caption Aerial photograph of rugged shoreline and Bocas del Toro Archipelago, Panama. Source: C.Michael Hogan

The chief threat to the Isthmian-Pacific moist forests is ongoing conversion to agricultural uses, including grazing. Specific to western Panama, the threat of damming the Rio Chiriqui would destroy significant areas of riparian habitat and also contribute further to habitat fragmentation of this ecoregion. The lower slopes of Volcan Baru containing moist forests are susceptible to a recently accelerating development pace, with elements of residential sprawl and poorly planned conversion to grazing. Viable conservation strategies for this vulnerable region are: (a) discouraging grazing land conversions, especially in and near protected areas such as the Volcan Baru National Park; (b) discouragement of residential development that is uncompact or poses habitat fragmentation issues; (c) avoidance of impoundment of the Rio Chiriqui or other high value riverine habitats; and (d) encouraging ecotourism within low intensity impact and sustainable use models. An example of successful achievement of the low impact ecotourism model for this ecoregion is the Finca Lerida ecotourism lodge/ coffee plantation; here the emphasis on coffee growing is placed on manual methods that minmize soil disturbance, avoidance of agri-chemicals and preservation of surrounding intact primary forest. Limited access visitation allows guests to experience high quality intact forest ecology, birdwatching and observation of farming methods that are polyculture based, since native plants are used as groundcover, shade and windbreaks.

In the Bocas del Toro-San Bastimentos Island-San Blas mangroves, the principal threat to terrestrial biodiversity is the steady conversion of islands for residential and visitor serving uses. The archipelagos here are centers of burgeoning tourism, due to the relatively mild climate, natural beauty and water oriented tourism.There is considerable ecological value in this ecoregion, not only from presence of endemics, but also due to the uniqueness of the island and coastal ecosystems, that have considerable intact elements; furthermore, the ecoregion supports a number of endangered sea turtles, amphibians and other fauna of limited distribution. There is a current need for considerable protection of both upland and coastal habitats, notably on Isla Bastimentos and Isla Colon, where habitat fragmentation is presently occurring. Furthermore, the coastal waters are threatened, by not only destruction of shoreline mangroves, but also from near shore sediment loads that are swollen from increased surface runoff from upland grading and earth disturbance. The enhanced turbidity threatens marine fishes, and ensuing benthic sediment harms vulnerable coral reefs. Without timely steps to limit development, some of these fragile islands may emulate the eco-disasters of Easter Island or Hawaii. Specifically, intelligent master planning of ecotourism and residential uses are warranted throughout this ecoregion.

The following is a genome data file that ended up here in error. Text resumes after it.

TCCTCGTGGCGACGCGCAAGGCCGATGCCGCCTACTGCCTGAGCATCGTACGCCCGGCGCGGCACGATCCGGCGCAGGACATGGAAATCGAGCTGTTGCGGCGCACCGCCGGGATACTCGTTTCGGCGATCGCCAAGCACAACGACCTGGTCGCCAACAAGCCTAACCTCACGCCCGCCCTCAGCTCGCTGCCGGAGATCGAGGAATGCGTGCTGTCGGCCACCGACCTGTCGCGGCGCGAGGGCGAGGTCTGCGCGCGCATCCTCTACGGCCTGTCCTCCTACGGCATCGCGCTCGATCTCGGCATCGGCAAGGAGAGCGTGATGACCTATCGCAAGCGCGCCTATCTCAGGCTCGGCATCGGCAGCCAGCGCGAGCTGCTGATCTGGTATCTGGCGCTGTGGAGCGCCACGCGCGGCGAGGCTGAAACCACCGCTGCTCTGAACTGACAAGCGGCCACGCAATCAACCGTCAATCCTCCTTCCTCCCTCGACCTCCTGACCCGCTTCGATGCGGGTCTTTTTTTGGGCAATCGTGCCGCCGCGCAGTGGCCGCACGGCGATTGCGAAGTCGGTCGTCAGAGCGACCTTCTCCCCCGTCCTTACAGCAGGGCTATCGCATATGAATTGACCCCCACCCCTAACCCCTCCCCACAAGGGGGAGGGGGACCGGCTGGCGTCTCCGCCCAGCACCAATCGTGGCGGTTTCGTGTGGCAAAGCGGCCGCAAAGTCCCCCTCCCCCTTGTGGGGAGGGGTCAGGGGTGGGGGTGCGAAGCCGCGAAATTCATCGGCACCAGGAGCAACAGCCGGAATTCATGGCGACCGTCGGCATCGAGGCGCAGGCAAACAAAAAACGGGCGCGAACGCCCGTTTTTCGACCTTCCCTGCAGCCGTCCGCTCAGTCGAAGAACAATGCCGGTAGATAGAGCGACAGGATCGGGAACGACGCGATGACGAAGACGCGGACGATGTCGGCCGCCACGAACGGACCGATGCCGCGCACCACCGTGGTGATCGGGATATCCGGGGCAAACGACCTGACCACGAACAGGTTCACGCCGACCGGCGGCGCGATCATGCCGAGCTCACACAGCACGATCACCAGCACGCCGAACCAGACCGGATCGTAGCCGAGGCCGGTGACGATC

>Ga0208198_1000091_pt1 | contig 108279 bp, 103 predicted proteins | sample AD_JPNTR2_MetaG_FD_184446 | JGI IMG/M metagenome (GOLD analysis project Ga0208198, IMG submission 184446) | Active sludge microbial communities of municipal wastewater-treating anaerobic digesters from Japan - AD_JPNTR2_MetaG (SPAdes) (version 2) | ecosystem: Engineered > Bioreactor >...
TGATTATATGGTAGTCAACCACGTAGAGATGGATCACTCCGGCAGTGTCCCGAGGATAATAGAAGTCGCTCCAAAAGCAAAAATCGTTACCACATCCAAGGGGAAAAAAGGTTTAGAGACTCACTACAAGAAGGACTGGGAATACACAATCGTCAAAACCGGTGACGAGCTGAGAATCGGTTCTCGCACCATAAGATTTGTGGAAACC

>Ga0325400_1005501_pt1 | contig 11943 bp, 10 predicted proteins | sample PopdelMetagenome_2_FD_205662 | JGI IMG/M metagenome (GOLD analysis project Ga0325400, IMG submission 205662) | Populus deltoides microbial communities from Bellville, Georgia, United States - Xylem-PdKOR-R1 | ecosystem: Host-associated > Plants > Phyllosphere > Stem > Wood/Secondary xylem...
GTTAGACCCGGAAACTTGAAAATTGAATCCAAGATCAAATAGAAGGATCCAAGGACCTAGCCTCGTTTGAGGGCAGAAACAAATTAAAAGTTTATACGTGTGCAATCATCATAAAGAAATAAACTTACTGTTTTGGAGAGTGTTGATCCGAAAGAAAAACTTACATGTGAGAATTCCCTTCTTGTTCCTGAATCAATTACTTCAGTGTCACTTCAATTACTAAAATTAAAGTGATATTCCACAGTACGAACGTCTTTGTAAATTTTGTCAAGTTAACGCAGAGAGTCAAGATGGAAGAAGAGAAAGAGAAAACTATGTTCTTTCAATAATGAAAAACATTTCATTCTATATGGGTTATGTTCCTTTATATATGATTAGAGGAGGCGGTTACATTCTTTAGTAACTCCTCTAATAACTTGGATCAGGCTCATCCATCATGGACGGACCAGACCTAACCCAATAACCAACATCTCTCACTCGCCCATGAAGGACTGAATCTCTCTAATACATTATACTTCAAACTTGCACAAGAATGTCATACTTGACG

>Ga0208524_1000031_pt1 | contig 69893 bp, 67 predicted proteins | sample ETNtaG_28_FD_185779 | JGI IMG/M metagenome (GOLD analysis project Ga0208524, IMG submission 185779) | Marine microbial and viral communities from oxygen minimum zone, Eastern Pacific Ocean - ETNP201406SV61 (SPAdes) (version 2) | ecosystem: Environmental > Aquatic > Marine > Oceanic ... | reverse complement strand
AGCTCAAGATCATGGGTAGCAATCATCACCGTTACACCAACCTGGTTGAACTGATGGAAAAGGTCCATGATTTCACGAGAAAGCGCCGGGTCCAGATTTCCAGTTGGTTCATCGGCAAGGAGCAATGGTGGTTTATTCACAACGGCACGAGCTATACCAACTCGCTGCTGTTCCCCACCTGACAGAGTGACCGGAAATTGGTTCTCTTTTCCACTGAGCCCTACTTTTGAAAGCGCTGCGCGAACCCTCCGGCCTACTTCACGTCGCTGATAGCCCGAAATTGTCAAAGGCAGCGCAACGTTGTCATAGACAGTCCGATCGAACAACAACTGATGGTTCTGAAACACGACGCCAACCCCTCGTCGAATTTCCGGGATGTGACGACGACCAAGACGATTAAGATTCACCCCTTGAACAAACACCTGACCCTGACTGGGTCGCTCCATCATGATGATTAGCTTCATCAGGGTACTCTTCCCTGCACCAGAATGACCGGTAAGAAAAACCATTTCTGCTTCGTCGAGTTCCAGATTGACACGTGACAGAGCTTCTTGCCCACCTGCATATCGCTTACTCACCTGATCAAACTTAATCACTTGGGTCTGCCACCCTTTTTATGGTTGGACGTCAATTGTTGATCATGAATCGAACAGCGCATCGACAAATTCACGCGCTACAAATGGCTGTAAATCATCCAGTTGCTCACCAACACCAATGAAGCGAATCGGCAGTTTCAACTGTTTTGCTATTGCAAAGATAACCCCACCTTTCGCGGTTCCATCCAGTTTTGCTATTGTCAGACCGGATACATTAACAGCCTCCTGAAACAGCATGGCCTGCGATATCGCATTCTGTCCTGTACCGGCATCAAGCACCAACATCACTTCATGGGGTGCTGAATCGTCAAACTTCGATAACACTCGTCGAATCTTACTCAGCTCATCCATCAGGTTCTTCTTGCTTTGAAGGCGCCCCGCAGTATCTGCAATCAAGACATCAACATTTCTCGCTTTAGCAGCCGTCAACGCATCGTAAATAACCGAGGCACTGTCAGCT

Panamanian dry forests are important because they are high in endemism and of small geographic extent. Most of this ecoregion is defined by a low lying coastal area above Parita Bay; however, there relict dry forests in the vicinity of the Chagres River mouth along the Gulf of Panama, notably the Parque Natural Napolitano in Panama City. In all these dry forest areas there is continuing pressure, since they are easily accessible and offer relatively enticing development potential, being some of the more gently sloping terrain in Panama. The remnant dry forests near the mouth of the Chagres face intense urban development pressures; as these forest fragments grade into the lowland moist forest around Gatun Lake and Gamboa, there is further pressure in this transitional zone from tourism demand and expansion of the Panama Canal. A clearer pattern of protection is warranted to fold the existing conservation areas such as Soberania National Park into a north-south biological corridor along the Canal Zone. Land use and grading controls would be beneficial to minimize the habitat destruction ancillary to the canal expansion; such conservation planning would not only maximize retention of forests, but also promote topsoil conservation.

Chocó-Darién moist forests are an area of high endemism and species richness. While the relative remoteness of this region is an aid in protection, the steady pressure of agricultural land conversion and resulting habitat fragmentation pose threats to these forests. The Panama Audubon Society and other conservation groups have efforts underway to preserve key biological corridors; it is important that the Panamanian government support these endeavors, both in regulatory structure as well as financially for land acquisition.





Hogan, C. (2013). Ecoregions of Panama. Retrieved from http://www.eoearth.org/view/article/51cbed867896bb431f692a98